One student recalled the routine in the 1890s:

A small bell was tapped, and each of the pupils drew a chair from under the table. Supposing this act meant that they were to be seated, I pulled out mine and at once slipped into it from one side. But when I turned my head, I saw that I was the only one seated, and all the rest at our table remained standing. Just as I began to rise, looking shyly around to see how chairs were to be used, a second bell was sounded. All were seated at last, and I had to crawl back into my chair again. I heard a man's voice at one end of the hall, and I looked around to see him. But all the others hung their heads over their plates. As I glanced at the long chain of tables, I cause the eyes of a paleface woman upon me. Immediately I dropped my eyes, wondering why I was so keenly watched by the strange woman. The man ceased his mutterings, and then a third bell was tapped. Everyone picked up his knife and fork and began eating. I began crying instead, for by this time I was afraid to venture anything more. [31]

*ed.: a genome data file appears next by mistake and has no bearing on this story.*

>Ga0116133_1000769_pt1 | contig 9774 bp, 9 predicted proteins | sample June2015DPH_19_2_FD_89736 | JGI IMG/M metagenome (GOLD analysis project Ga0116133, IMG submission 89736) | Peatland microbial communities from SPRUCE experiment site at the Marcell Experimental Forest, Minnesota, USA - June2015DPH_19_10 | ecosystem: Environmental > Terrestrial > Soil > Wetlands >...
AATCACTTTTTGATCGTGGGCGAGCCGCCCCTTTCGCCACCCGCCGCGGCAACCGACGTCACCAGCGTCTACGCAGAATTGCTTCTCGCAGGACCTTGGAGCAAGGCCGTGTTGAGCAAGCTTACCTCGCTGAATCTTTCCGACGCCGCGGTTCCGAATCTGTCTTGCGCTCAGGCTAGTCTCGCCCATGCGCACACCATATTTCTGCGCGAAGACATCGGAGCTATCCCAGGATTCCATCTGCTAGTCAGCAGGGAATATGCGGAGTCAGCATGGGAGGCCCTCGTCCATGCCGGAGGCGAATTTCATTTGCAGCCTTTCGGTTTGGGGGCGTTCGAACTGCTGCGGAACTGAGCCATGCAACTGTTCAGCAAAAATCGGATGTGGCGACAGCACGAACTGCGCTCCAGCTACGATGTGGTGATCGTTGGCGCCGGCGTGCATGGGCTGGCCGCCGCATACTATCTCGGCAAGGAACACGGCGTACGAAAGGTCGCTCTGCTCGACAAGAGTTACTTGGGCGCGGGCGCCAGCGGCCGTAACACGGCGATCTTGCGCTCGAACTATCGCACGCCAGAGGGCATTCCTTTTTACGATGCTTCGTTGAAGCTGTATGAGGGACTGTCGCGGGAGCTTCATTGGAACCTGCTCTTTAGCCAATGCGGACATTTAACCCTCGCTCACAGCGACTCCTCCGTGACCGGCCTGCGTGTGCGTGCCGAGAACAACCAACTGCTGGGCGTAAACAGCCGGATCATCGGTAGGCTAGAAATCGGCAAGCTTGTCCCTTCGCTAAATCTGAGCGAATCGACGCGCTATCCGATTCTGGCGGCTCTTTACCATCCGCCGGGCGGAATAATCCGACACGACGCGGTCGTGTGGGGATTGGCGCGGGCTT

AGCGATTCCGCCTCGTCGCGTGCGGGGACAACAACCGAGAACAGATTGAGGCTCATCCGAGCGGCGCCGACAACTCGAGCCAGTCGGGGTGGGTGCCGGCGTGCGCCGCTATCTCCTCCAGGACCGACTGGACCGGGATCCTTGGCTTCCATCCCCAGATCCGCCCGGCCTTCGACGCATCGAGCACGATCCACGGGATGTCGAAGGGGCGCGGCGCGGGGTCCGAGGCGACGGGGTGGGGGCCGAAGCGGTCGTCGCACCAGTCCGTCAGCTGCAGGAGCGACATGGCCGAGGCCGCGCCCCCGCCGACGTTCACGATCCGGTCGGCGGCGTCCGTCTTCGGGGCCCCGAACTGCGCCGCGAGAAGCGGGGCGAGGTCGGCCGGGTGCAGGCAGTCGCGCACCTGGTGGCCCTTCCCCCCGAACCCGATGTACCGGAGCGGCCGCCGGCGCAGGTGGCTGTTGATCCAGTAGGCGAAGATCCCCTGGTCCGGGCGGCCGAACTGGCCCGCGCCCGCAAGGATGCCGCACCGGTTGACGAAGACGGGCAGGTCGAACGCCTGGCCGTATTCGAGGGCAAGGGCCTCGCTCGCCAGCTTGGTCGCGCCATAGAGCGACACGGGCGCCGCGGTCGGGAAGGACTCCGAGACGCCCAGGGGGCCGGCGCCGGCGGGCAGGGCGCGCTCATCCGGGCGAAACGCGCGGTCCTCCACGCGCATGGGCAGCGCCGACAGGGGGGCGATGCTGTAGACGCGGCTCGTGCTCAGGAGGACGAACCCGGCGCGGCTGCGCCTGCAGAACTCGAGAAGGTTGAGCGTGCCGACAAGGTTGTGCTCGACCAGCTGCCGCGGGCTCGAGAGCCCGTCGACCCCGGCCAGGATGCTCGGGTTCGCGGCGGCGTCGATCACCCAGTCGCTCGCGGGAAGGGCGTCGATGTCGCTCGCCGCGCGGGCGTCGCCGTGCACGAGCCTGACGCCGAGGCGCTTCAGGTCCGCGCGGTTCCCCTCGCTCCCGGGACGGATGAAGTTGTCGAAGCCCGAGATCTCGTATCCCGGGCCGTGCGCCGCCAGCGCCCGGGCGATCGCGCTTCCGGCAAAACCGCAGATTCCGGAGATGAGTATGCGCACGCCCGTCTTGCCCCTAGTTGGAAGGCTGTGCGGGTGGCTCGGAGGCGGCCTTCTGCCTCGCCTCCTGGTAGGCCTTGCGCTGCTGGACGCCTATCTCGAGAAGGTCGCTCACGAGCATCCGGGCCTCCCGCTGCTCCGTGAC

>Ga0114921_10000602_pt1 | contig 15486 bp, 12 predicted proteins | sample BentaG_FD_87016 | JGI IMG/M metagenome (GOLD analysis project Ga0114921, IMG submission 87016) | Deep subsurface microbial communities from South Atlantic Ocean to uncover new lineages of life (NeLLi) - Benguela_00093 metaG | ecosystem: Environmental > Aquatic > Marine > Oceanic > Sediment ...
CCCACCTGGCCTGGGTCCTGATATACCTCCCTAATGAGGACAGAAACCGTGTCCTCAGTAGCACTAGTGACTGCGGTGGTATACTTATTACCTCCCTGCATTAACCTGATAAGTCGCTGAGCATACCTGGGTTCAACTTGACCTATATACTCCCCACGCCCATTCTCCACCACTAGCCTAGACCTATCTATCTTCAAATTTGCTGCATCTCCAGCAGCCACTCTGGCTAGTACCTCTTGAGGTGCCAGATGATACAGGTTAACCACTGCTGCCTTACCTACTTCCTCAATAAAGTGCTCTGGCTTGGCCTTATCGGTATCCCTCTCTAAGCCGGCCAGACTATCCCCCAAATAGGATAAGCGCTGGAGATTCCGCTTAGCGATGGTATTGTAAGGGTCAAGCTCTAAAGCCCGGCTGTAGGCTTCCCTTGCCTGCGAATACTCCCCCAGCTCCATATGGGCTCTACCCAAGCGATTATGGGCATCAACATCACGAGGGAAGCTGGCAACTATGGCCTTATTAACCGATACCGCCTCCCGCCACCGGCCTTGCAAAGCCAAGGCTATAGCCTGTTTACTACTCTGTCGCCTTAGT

Besides mealtime routines, administrators "educated" Indigenous students on how to farm using European-based methods, which they considered superior to indigenous methods. Given the constraints of rural locations and limited budgets, boarding schools often operated supporting farms, raising livestock and produced their vegetables and fruit. [32]

From the moment students arrived at school, they could not "be Indian"[ citation needed ] in any way. [29] :19 Boarding school administrators "forbade, whether in school or on reservation, tribal singing and dancing, along with the wearing of ceremonial and 'savage' clothes, the practice of native religions, the speaking of tribal languages, the acting out of traditional gender roles". [32] :11 School administrators argued that young women needed to be specifically targeted due to their important place in continuing assimilation education in their future homes. Educational administrators and teachers were instructed that "Indian girls were to be assured that, because their grandmothers did things in a certain way, there was no reason for them to do the same". [30] :282

"Removal to reservations in the West in the early part of the century and the enactment of the Dawes or General Allotment Act in 1887 eventually took nearly 50 million acres of land from Indian control". On-reservation schools were either taken over by Anglo leadership or destroyed. Indian-controlled school systems became non-existent while "the Indians [were] made captives of federal or mission education".